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The Big Preview: First place Virginia gets North Carolina at home

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Hoos host a Tar Heel squad that’s trending in the right direction.

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COLLEGE BASKETBALL: FEB 10 Virginia at Georgia Tech Photo by Rich von Biberstein/Icon Sportswire via Getty Images

Two times this year, the Virginia Cavaliers have been outplayed for much of the game by Georgia Tech, and both times they came away with a win. This last one, in Atlanta, was a big win as it allowed the Hoos to open up a two-game lead in the ACC standings. With only about three weeks remaining in the regular season, that’s big.

What was surprising about that game was that the Hoos did not perform well on offense. But they shut down the Jackets, putting together their best 40-minute defensive performance of the season. One reason the Hoos struggled offensively was that GT put PG Jose Alvarado on Hauser and worked hard to deny him the ball.

The strategy makes a lot of sense, since Hauser is more of a perimeter player than an interior player. Look for more teams to do that in the future, considering how successful it was. Of course, not all teams have a competitor like Alvarado, who isn’t big, but is quick and strong and used his lower base to help keep Hauser from getting good position. And if Hauser gets these matchups, he has to be willing to play in the post.

He may start a bit farther out than he would like, but this is likely a shot he could get any time with a smaller man on him. Hauser has a good eight inches on Alvarado, and there’s just no way the smaller man can contest that shot. It’s not an easy shot, but Hauser is obviously quite capable of knocking it down.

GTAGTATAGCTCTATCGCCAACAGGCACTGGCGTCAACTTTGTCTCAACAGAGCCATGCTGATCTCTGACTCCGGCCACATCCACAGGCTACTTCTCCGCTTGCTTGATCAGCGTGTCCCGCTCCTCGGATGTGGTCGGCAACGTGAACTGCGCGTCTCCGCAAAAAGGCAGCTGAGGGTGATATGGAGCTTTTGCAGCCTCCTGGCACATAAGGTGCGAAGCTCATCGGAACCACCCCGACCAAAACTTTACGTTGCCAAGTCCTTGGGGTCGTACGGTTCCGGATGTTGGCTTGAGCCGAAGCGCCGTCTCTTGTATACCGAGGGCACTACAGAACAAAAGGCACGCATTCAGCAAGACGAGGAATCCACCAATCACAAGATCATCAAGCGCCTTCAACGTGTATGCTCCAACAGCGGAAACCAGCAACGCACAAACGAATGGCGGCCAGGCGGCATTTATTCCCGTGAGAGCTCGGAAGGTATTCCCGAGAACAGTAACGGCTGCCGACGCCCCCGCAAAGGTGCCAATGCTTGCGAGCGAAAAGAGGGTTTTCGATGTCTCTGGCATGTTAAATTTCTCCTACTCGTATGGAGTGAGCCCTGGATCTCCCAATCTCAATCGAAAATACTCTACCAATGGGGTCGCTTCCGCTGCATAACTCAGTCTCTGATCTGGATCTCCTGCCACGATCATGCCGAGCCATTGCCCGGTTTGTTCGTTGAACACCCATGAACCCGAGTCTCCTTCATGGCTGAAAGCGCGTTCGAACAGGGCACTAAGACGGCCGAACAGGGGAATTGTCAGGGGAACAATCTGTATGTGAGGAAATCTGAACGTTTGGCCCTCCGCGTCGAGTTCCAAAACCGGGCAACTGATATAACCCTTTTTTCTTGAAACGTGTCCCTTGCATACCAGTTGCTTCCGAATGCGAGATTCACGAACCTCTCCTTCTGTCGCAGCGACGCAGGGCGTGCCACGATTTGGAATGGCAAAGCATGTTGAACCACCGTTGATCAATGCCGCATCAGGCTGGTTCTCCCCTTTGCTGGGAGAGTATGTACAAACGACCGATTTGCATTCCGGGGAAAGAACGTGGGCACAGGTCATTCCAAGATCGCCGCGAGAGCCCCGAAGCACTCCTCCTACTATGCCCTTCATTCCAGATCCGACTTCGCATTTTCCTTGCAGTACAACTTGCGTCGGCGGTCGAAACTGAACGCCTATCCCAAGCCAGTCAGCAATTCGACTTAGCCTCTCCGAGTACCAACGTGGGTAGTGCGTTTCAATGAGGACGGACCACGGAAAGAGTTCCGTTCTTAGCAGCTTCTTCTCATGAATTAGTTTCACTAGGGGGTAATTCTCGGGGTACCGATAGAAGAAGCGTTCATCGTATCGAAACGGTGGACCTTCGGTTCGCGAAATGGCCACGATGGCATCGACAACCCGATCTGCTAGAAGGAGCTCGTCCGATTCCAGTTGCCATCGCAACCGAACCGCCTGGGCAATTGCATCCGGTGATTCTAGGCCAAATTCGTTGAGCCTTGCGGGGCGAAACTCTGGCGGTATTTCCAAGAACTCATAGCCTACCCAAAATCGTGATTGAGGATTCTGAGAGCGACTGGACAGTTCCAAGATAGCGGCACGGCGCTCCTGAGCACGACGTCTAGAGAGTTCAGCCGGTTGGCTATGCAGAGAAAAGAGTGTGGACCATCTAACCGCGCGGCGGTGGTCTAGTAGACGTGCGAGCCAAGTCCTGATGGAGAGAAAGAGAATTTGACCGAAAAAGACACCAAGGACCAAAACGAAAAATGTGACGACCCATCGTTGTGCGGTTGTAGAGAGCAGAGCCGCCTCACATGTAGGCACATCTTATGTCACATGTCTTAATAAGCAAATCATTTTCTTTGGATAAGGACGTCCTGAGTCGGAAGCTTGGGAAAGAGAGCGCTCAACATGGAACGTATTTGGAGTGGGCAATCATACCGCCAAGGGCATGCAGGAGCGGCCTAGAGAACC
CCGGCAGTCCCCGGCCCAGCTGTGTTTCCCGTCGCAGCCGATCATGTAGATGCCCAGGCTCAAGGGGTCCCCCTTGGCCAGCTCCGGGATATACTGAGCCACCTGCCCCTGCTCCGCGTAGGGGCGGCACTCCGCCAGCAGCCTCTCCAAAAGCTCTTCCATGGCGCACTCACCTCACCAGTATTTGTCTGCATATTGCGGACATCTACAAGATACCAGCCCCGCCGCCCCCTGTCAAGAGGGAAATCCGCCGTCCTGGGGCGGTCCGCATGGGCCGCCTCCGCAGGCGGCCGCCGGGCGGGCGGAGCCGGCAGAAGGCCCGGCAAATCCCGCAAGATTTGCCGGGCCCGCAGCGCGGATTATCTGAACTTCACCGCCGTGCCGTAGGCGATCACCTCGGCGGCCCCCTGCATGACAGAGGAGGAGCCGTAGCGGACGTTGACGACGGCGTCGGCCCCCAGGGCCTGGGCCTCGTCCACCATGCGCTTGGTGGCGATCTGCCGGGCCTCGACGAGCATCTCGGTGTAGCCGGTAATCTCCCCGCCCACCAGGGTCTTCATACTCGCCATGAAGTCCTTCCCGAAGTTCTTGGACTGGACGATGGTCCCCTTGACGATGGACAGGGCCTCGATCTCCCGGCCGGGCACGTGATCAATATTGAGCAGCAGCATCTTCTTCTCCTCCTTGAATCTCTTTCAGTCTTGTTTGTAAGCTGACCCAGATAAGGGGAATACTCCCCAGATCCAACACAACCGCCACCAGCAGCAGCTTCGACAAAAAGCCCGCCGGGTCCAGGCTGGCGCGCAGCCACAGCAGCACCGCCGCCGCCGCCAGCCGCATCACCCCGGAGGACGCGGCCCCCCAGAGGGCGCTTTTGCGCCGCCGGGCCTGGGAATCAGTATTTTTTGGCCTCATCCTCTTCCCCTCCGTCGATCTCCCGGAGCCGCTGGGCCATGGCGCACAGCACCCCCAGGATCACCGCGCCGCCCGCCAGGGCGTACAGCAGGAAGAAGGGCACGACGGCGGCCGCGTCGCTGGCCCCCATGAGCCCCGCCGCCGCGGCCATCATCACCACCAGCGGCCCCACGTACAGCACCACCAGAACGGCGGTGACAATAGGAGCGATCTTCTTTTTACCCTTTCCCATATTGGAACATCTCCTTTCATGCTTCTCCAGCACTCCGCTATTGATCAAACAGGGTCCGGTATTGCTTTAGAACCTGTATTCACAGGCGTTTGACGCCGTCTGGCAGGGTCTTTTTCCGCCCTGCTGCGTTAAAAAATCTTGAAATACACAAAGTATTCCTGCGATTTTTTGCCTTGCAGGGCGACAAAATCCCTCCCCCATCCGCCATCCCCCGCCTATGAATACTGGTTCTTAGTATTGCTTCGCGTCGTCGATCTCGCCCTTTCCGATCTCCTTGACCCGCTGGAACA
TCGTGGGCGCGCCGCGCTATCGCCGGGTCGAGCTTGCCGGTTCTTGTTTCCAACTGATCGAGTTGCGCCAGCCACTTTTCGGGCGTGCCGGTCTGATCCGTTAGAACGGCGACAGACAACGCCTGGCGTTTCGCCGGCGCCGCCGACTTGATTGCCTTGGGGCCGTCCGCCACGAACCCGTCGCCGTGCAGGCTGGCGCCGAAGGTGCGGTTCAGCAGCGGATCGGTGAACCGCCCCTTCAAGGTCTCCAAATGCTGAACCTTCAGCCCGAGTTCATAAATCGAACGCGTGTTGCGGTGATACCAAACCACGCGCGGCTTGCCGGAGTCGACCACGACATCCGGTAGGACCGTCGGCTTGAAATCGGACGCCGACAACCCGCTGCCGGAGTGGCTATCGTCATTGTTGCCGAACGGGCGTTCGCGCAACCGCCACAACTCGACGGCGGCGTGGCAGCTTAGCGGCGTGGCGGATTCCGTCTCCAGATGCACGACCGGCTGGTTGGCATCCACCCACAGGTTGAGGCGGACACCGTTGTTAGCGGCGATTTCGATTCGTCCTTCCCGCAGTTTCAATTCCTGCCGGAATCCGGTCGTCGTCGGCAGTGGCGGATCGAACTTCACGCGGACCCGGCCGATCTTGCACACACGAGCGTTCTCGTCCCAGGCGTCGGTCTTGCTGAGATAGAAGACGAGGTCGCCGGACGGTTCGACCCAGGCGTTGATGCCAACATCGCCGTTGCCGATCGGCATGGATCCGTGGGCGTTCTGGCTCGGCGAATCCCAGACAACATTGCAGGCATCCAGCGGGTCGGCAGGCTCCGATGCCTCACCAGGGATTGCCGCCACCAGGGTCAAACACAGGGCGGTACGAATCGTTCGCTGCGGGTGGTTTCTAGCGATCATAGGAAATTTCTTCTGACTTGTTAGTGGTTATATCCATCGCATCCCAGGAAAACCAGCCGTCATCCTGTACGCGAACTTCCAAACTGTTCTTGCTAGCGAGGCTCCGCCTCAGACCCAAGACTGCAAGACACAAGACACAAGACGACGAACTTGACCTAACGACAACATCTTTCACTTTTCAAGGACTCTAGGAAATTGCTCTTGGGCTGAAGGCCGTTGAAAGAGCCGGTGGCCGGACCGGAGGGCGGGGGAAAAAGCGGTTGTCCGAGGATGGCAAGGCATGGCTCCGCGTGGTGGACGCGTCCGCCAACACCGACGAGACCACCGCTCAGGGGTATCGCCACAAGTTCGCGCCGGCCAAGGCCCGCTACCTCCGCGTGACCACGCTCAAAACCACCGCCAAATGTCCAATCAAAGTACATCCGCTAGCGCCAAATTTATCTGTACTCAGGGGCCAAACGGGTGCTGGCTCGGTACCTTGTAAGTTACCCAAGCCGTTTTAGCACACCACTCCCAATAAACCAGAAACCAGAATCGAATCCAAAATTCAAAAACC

UNC has improved over last year’s dismal performance, currently sitting fifth in the conference standings, at 7-4. They are 12-6 overall. They have struggled on the road, losing to GT, NC State and Clemson, but they’ve won two of their last three, including a big win over rivals Duke a week ago.

They have not played since because the program was forced to pause activities due to contact tracing. After the Duke win, several members of the UNC team attended a party. They later apologized.

To nobody’s surprise, the Tar Heels play fast—over 70 possessions per game (adjusted, per KenPom). Virginia is under 60. That is a huge difference, and is one reason why the Hoos have been successful against the Heels over the past few years. By controlling tempo, the Hoos are able to get UNC out of their comfort zone, which gives Virginia an advantage.

What is surprising about this year’s Tar Heels team is that this is not a very good offensive team. And that is because they can’t shoot. They shoot less threes than almost anybody else in the nation (and far below any other Power 5 team). That’s a good thing, because they also shoot it very poorly (just 32%, 246th nationally). They aren’t much better on two-point shots, ranking 222nd, or FTs, ranking 297th.

The exception to this rule is freshman Kerwin Walton, who is knocking down 46% of his threes. He was 4/4 against Duke, scoring 12 big points.

This comes off a scramble drill, and Walton is left open. Walton will also spot up in transition. It will be important to find Walton and not allow him to get open. As the only consistent three point threat, Virginia needs to ensure that he doesn’t go off. Walton doesn’t do a whole let else, so if he’s not getting open looks and knocking them down, he’s probably on the bench.